Time Lag of Glucose from Intravascular to Interstitial Compartment in Humans

  1. Rita Basu, M.D.
  1. #Department of Information Engineering University of Padova, Via Gradenigo 6A, 35131 Padova, Italy.
  2. $Dexcom Inc. 6340 Sequence Drive, San Diego, CA 92121.
  3. *Department of Health Sciences Research, Mayo College of Medicine, Rochester, MN 55905 Endocrine Research Unit, Joseph 5-194, Mayo Clinic, Rochester, MN 55905
  1. Corresponding Author: Rita Basu, E-Mail: basu.rita{at}mayo.edu

Abstract

The accuracy of continuous interstitial fluid glucose sensing is an essential component of current and emerging open and closed loop systems for type 1 diabetes. An important determinant of sensor accuracy is the physiological time lag of glucose transport from the vascular to the interstitial space. We have performed the first direct measurement of this phenomenon in 8 healthy subjects under overnight fasted condition. Microdialysis catheters were inserted into the abdominal subcutaneous space. After intravenous bolus administrations of glucose tracers, timed samples of plasma and interstitial fluid were collected sequentially and analyzed for tracer enrichments. After accounting for catheter dead space and assay noise, the mean time lag of appearance of tracer into the interstitial space after intravenous bolus was 5.3 to 6.2 minutes. We conclude that in the overnight fasted state in healthy adults, the physiological delay of glucose transport from the vascular to the interstitial space is 5-6 minutes. Physiological delay between blood glucose and interstitial fluid glucose should, therefore, not be an obstacle to sensor accuracy in overnight or fasting state closed loop systems of insulin delivery or open loop therapy assessment for type 1 diabetes.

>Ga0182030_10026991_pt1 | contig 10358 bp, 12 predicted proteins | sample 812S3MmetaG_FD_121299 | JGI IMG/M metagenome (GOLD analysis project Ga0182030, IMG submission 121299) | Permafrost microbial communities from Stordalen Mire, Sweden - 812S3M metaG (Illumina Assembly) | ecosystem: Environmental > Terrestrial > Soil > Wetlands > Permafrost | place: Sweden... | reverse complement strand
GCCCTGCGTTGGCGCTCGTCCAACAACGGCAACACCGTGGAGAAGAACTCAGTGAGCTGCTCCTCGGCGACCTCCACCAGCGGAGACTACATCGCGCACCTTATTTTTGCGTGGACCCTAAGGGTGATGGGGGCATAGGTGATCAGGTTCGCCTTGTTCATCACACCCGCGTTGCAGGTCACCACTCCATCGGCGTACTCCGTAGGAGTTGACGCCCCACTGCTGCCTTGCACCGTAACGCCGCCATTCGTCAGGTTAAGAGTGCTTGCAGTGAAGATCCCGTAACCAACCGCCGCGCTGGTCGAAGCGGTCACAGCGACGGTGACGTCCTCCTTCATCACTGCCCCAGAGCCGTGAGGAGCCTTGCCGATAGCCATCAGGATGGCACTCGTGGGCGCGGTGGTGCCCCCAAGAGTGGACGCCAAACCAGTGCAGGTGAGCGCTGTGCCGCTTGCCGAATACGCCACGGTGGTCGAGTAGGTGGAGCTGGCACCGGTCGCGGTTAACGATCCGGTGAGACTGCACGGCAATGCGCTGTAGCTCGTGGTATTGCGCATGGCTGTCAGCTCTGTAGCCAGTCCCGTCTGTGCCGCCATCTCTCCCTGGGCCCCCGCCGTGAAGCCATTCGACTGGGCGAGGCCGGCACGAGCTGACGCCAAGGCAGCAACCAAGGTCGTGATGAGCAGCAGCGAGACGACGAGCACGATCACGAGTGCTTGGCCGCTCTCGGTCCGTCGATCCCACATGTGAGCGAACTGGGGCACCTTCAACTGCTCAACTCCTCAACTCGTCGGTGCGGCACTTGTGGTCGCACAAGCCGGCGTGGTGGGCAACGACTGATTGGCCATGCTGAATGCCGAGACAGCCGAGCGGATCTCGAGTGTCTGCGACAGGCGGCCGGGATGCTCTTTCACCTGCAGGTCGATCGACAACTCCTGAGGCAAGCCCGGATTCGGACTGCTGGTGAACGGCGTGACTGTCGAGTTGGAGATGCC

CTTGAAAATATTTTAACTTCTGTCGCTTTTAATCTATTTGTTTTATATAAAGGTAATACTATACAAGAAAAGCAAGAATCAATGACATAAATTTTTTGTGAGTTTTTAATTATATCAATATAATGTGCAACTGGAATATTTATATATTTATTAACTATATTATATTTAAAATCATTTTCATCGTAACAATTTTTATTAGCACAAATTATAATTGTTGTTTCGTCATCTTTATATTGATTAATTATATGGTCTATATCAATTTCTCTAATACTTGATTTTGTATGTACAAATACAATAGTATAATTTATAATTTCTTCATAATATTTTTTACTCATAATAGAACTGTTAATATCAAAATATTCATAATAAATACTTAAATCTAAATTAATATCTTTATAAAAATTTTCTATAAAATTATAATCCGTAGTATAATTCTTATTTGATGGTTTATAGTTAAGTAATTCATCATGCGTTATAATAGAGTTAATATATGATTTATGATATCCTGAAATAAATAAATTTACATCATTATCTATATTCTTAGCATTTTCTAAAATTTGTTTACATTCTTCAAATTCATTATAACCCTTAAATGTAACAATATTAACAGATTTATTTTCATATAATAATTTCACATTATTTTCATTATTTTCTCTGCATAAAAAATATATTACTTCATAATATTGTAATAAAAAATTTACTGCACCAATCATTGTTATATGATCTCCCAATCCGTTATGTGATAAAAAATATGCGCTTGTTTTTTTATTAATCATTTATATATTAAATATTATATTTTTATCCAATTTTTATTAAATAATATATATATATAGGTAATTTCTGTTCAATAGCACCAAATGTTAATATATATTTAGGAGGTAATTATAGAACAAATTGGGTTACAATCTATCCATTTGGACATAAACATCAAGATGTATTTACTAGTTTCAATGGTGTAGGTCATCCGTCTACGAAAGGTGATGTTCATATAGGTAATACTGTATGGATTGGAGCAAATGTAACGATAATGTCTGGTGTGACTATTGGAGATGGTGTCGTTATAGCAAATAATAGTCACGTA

• Received July 22, 2013.
  • Accepted August 30, 2013.

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This Article

  1. Diabetes
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